// main.js
promiseWorker.postMessage({
  type: 'en'
}).then(/* ... */);

promiseWorker.postMessage({
  type: 'fr'
}).then(/* ... */);
// worker.js
registerPromiseWorker(function (message) {
  if (message.type === 'en') {
    return 'Hello!';
  } else if (message.type === 'fr') {
    return 'Bonjour!';
  }
});

Service Workers

Communicating with a Service Worker is the same as with a Web Worker. However, you have to wait for the Service Worker to install and start controlling the page. Here's an example:

navigator.serviceWorker.register('sw.js', {
  scope: './'
}).then(function () {
  if (navigator.serviceWorker.controller) {
    // already active and controlling this page
    return navigator.serviceWorker;
  }
  // wait for a new service worker to control this page
  return new Promise(function (resolve) {
    function onControllerChange() {
      navigator.serviceWorker.removeEventListener('controllerchange', onControllerChange);
      resolve(navigator.serviceWorker);
    }
    navigator.serviceWorker.addEventListener('controllerchange', onControllerChange);
  });
}).then(function (worker) { // the worker is ready
  var promiseWorker = new PromiseWorker(worker);
  return promiseWorker.postMessage('hello worker!');
}).catch(console.log.bind(console));

Then inside your Service Worker:

var registerPromiseWorker = require('../register');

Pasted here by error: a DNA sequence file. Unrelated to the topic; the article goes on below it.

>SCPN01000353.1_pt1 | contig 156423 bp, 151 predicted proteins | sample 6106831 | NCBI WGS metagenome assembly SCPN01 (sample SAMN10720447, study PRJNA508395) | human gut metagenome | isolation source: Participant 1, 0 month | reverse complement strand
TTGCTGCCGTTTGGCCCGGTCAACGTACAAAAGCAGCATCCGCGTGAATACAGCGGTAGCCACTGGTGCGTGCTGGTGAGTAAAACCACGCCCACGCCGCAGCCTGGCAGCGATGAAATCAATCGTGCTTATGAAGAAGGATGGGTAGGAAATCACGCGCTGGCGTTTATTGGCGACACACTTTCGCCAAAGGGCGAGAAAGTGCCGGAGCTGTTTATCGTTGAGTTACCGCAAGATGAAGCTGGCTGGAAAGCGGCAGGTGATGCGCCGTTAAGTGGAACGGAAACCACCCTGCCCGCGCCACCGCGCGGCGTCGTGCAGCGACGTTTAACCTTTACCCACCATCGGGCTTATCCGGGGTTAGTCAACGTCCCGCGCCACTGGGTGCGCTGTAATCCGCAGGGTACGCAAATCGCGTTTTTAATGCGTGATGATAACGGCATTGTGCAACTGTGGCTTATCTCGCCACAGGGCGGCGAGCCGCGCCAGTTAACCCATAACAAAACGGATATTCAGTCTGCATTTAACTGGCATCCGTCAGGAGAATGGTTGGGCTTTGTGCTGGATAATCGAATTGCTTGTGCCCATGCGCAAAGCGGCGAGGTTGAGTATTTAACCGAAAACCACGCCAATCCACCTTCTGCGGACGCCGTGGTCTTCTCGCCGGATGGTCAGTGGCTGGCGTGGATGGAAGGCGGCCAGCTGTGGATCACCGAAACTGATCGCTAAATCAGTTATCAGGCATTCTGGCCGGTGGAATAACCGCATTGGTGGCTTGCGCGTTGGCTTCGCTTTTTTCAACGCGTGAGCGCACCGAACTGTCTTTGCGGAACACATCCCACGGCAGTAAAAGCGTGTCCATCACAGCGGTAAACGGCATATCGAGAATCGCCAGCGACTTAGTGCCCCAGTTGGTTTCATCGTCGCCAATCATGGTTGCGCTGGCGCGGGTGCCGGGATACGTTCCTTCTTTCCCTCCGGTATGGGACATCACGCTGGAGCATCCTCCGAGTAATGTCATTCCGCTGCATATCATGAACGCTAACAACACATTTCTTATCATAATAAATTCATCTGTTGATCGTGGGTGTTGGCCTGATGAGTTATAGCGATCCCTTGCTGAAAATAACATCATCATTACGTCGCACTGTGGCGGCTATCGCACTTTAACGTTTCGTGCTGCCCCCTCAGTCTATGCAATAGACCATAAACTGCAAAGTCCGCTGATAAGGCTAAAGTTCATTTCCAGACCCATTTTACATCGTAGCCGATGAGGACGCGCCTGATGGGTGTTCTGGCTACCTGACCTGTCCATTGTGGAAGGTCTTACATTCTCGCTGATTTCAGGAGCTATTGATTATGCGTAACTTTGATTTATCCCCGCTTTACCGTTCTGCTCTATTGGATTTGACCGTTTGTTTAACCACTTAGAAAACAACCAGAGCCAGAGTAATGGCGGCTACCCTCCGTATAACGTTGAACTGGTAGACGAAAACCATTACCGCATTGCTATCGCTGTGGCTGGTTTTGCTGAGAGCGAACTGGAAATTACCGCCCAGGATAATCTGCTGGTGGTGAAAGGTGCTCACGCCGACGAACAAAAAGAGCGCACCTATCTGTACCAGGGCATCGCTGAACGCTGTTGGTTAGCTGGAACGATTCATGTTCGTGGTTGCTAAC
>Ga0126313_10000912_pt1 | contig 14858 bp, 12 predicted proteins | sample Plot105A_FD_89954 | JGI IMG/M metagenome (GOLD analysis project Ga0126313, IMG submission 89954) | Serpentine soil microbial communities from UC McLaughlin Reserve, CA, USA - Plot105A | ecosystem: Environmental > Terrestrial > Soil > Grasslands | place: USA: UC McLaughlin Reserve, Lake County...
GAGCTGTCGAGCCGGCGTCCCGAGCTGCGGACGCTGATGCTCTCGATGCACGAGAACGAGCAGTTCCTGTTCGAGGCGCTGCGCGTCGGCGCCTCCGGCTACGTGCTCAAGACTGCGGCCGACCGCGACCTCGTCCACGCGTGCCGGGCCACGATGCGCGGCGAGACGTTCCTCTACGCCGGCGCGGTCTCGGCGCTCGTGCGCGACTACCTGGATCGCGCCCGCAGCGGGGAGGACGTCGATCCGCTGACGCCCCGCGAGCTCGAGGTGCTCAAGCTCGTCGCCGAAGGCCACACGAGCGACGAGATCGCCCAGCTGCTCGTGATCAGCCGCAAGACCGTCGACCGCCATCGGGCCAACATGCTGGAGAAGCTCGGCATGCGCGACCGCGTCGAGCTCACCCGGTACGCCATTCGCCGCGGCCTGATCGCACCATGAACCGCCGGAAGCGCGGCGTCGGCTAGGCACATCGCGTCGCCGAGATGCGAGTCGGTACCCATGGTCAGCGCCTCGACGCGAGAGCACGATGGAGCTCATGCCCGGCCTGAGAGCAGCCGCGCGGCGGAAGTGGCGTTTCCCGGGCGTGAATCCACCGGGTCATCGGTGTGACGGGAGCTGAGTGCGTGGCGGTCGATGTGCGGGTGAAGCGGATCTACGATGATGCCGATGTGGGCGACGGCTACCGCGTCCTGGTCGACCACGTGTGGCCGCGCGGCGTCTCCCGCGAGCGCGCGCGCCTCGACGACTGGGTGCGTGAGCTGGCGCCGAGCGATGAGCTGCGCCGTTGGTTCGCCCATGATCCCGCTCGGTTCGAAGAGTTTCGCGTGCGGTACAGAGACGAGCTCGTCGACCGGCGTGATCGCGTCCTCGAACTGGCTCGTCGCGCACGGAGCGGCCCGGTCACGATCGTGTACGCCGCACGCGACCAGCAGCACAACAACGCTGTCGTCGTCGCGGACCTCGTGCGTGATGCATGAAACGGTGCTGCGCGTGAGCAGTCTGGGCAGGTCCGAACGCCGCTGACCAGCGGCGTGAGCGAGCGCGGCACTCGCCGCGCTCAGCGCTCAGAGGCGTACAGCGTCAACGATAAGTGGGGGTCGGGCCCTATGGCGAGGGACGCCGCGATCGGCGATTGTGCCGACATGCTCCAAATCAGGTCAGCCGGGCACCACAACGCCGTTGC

registerPromiseWorker(function (msg) {
  return 'hello main thread!';
});

self.addEventListener('activate', function(event) {
  event.waitUntil(self.clients.claim()); // activate right now
});

Browser support

Note that as of v2.0.0, promise-worker does not contain a built-in Promise polyfill. Use something like es6-promise if you need to support browsers that don't support Promises.

See .zuul.yml for the full list of tested browsers. Assuming you have a Promise polyfill, the supported browsers should be:

  • Chrome
  • Firefox
  • Safari 8+
  • IE 10+
  • Edge
  • iOS 8+
  • Android 4.4+

If a browser doesn't support Web Workers but you still want to use this library, then you can use pseudo-worker.

For Service Worker support, Chrome 40 and 41 are known to be buggy (see #9), but 42+ are supported.

This library is not designed to run in Node.js.

API

Main bundle

new PromiseWorker(worker)

Create a new PromiseWorker, using the given worker.

PromiseWorker.postMessage(message)

Send a message to the worker and return a Promise.

  • message - object - required
    • The message to send.
  • returns a Promise

Worker bundle

Register a message handler inside of the worker. Your handler consumes a message and returns a Promise or value.

registerPromiseWorker(function)

  • function
    • Takes a message, returns a Promise or a value.

Testing the library

First:

npm install

Then to test in Node (using an XHR/PseudoWorker shim):

npm test

Or to test manually in your browser of choice:

npm run test-local

Or to test in a browser using SauceLabs:

npm run test-browser

Or to test with coverage reports:

npm run coverage